Everyday seemed like groundhogs day. I routinely pulled myself off the floor after being told ‘no’ more times than a toddler at a toy store by people whom I was asking to help me solve product manufacturing issues. Through sympathy, compassion, and my desperation, I managed to talk a few small chocolate companies into helping me. As I soon found out when looking for answers, normally one finds more questions than solutions.
So there I was, funded by credit card debt I made the necessary travels and met with a plethora of chocolate artisans and graphic designers over the course of 18 months in hopes of having a breakthrough. My goals were attainable, but one has to be a little crafty when launching a startup on a budget of nickels. I have since dubbed this strategy “maximization of minimal resources.”
Thousands of miles, and thousands of dollars later only disappointment came to greet me with zero empathy. Because everything seems to happen in threes, it seemed appropriate for one more kick in the balls to come along. During what would be one my last big business treks looking for the ‘golden ticket’ of product solutions, I arrived back in Michigan after pulling a 31 hour day only to find my safe had been broken into. My entire cash savings (roughly 10k) from working odd jobs to pay bills, and fund my newly birthed startup had sprouted legs and vanished. Turns out an ex-best friend of 13 years needed the money more than I did.
Drowning in debt, disappointment after disappointment, and feeling like my nose was barely above water, I moved out of my condo and sank to a new low unlike I had ever experienced before. With no money, no home, and hope fading quickly, the elusive dream of a company I had been fighting so hard for, now seemed more impossible than ever.
Enter Alex Clark from Bon Bon Bon:
Desperate and looking for inspiration, I stumbled upon a story in a local news article in Detroit about a chocolatier who studied the art of chocolate in Paris, and had built her own reality around a retail location that sells an assortment of hand-crafted bons bons in Hamtramck Michigan.
I felt this individual was worth at least speaking to, and maybe, just maybe, she would have the golden ticket of answers to my plaguing problem of product manufacturing issues. So, I did what any persistent entrepreneur would do. I called multiple times a day, direct messaged on multiple social media platforms, and emailed a litany of emails everyday until she responded with a phone call one evening. (Some would call that a desperate stalker, depending on who tells the story.)
Because of the awesome person Alex is, she agreed to meet with me at her retail location after she had closed for the night. At the very least, I was convinced she was curious to meet this crazy guy who seemed unresponsive to normal social cues of not taking no for an answer.
Once our meeting of the minds ensued and my diarrhea of the mouth like explanation of trial, error, and failure of the last 18 months had ceased; Alex went to work on the problem at hand. Never before had I witnessed such creative genius at work. I could feel her positive energy flowing all around us. It was the closest thing to magic that I had ever witnessed.
As soon as I thought she was on to something, she took all of the dough-like hand formed balls, I gave her to figure out how to make a mold for, and smashed them on the counter destroying my hard work before my eyes. Resisting to scream out, and ask what the hell she was doing, I trusted in her process and let her proceed with zero interruption from the peanut gallery. Alex skipped to her double boiler with chocolate already melted, and poured liquid brown chocolate goodness all over the mash and then sliced an apple, then a banana, then a wafer, then dipped all of them in the chocolate mash and before she could say a word, her eyes said it all. “Holy shit this is amazing, you gotta try this!” she said.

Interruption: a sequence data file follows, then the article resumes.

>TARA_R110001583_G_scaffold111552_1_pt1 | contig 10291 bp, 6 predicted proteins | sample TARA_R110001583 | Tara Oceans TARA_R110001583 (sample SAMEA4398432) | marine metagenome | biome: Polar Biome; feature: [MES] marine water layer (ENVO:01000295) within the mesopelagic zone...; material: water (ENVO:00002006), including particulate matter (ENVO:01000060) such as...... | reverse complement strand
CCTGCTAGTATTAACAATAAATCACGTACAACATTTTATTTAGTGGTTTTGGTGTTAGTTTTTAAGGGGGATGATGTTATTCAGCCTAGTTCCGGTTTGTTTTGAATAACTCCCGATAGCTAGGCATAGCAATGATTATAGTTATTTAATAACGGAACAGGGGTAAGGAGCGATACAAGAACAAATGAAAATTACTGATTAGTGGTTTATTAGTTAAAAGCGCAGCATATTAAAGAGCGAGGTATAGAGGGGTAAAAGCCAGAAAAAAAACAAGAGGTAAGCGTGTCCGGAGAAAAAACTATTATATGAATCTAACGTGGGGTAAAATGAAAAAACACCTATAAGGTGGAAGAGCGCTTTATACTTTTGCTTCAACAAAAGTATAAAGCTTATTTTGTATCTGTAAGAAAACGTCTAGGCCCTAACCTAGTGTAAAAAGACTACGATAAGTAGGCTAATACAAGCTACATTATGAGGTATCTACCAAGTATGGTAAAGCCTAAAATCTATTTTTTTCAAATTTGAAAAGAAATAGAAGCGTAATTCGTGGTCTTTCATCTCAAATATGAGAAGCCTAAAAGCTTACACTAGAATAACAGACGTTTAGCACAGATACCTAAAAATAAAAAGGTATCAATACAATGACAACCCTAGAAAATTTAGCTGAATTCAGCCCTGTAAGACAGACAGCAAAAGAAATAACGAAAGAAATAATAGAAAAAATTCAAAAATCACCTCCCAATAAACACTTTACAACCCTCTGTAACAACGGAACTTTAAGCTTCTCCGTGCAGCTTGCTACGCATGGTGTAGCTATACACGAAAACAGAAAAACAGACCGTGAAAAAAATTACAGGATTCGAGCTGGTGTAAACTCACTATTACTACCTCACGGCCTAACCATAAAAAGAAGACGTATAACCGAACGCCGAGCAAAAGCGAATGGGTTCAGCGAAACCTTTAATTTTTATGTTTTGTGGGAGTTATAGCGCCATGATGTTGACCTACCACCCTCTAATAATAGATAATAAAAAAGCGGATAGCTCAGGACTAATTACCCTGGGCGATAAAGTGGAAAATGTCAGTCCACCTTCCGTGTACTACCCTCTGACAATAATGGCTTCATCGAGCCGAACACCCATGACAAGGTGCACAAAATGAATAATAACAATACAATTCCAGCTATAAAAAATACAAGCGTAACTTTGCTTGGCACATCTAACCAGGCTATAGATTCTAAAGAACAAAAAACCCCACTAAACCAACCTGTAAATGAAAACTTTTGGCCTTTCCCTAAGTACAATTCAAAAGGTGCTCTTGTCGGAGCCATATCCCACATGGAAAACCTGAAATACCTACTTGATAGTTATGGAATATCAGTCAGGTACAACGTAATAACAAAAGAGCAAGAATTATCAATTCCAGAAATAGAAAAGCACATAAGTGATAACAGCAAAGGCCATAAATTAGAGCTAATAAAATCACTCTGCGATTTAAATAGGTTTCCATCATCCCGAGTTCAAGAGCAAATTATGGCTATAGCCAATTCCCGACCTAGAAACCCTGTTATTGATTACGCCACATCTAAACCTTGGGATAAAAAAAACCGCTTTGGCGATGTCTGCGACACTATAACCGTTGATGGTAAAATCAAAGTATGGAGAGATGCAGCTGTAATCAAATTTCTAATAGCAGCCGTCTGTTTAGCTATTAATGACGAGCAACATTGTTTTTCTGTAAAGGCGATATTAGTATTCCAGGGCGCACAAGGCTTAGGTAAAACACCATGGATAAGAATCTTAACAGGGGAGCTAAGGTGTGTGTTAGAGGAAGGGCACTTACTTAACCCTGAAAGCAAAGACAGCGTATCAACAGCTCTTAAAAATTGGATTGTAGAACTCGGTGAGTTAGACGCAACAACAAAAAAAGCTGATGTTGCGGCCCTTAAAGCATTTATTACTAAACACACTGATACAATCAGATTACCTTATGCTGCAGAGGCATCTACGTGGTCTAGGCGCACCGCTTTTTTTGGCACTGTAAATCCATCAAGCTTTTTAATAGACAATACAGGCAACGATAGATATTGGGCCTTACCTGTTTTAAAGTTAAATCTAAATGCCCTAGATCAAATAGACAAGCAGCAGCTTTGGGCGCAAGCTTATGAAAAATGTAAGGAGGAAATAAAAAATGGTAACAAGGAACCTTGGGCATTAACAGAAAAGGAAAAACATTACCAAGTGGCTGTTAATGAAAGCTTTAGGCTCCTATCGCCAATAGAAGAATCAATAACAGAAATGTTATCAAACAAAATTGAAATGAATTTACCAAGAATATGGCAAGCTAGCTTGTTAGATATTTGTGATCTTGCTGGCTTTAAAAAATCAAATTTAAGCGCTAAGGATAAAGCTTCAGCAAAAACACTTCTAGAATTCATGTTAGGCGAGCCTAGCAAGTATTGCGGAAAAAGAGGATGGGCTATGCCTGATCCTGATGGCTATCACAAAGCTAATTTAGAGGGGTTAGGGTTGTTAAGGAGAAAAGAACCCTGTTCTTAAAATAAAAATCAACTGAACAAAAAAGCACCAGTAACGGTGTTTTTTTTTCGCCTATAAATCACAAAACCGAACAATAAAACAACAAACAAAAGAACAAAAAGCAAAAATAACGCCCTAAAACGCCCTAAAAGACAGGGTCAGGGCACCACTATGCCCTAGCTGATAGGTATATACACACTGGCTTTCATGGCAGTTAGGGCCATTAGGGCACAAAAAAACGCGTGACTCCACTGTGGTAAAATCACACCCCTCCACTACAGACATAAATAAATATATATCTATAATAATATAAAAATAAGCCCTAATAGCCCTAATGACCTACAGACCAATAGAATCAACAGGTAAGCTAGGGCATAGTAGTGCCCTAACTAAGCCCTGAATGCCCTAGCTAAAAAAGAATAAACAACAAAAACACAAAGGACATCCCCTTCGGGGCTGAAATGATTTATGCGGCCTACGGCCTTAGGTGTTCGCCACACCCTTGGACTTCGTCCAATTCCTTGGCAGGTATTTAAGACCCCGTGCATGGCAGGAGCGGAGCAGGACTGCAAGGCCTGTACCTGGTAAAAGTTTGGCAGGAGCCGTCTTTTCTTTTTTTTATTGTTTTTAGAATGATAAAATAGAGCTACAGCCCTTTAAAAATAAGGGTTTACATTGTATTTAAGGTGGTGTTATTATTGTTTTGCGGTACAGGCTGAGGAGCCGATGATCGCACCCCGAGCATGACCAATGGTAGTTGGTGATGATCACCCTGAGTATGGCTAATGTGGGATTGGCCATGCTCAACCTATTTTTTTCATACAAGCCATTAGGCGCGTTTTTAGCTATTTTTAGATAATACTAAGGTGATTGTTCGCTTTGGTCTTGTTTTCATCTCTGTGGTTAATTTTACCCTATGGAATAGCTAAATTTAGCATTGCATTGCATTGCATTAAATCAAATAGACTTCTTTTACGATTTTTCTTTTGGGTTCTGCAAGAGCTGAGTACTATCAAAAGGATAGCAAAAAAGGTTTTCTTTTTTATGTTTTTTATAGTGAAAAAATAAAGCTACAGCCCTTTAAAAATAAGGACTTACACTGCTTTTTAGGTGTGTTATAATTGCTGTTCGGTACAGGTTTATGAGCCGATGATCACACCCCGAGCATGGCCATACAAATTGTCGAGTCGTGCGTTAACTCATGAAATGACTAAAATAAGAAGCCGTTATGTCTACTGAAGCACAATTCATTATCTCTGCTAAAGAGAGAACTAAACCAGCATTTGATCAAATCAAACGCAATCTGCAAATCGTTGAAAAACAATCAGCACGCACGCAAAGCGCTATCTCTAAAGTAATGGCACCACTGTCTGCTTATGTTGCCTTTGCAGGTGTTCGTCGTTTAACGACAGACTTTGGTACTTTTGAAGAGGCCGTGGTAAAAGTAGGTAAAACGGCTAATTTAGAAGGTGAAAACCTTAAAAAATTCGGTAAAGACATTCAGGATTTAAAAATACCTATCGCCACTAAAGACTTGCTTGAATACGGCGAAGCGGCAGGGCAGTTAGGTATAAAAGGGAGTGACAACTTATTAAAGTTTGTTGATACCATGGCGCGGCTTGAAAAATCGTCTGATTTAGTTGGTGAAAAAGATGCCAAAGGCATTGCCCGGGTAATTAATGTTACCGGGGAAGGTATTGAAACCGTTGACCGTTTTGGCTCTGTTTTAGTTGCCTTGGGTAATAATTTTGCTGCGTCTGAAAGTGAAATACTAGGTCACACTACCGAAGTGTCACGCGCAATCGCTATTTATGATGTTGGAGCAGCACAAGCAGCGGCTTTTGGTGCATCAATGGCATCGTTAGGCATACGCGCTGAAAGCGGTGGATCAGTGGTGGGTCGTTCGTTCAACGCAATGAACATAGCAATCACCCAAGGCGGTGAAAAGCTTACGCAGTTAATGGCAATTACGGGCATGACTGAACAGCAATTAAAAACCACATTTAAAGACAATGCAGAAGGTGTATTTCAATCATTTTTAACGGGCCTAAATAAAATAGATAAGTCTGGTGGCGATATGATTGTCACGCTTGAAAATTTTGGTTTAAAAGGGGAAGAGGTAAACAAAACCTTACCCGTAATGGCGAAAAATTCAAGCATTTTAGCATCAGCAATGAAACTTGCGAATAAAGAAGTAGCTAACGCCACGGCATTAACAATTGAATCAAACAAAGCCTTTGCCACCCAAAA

An epiphany also known as the “aha” moment that all entrepreneurs desire with such ferocity ended up being the pivot which is now nakee butter. The next six months were spent in my girlfriends home kitchen perfecting the ingredient formulation. Me, my dog (baxter), a food processor, and the sounds of Billie Holiday consumed our days until a formula of persistence, and perseverance was created and presented itself in the form of nakee butter.
With zero culinary skills and/or background in food science, I did not mean to become an owner of a food company, it just…kind of happened. And now the story continues to organically evolve with everyday that passes.
I want everyone reading this cliff note version of three years of my entrepreneurship journey to realize I did not have angel investors, family assistance, or venture capitalists handing me stacks of money, nakee & co was boot strapped by pure innovative craftiness.
It is true that if you hold onto a dream long enough, want it as bad as you want to breathe, and can push through the manic moments by pulling yourself off the floor after being told no more times than a toddler at Toys R Us, you can literally manifest your dream, and make it a tangible reality.
The nakee mantra is simple: By persistence, determination, and optimism you can attract anything you desire. Remember to stop and appreciate the present moment, because life is about finding joy in the journey, not the destination.
A very special thank you to my girlfriend Kate—I owe her more, than I could ever repay. If it wasn't for her, nakee & co would not be where it is today. She always understood my vision for nakee & co, but neither one of us predicted working together would create a balance the company needed to thrive. With my vision and her creative intelligence, we are able to share nakee butter with you.
Shit—I guess every dreamer does need a realist—we are such a cliché.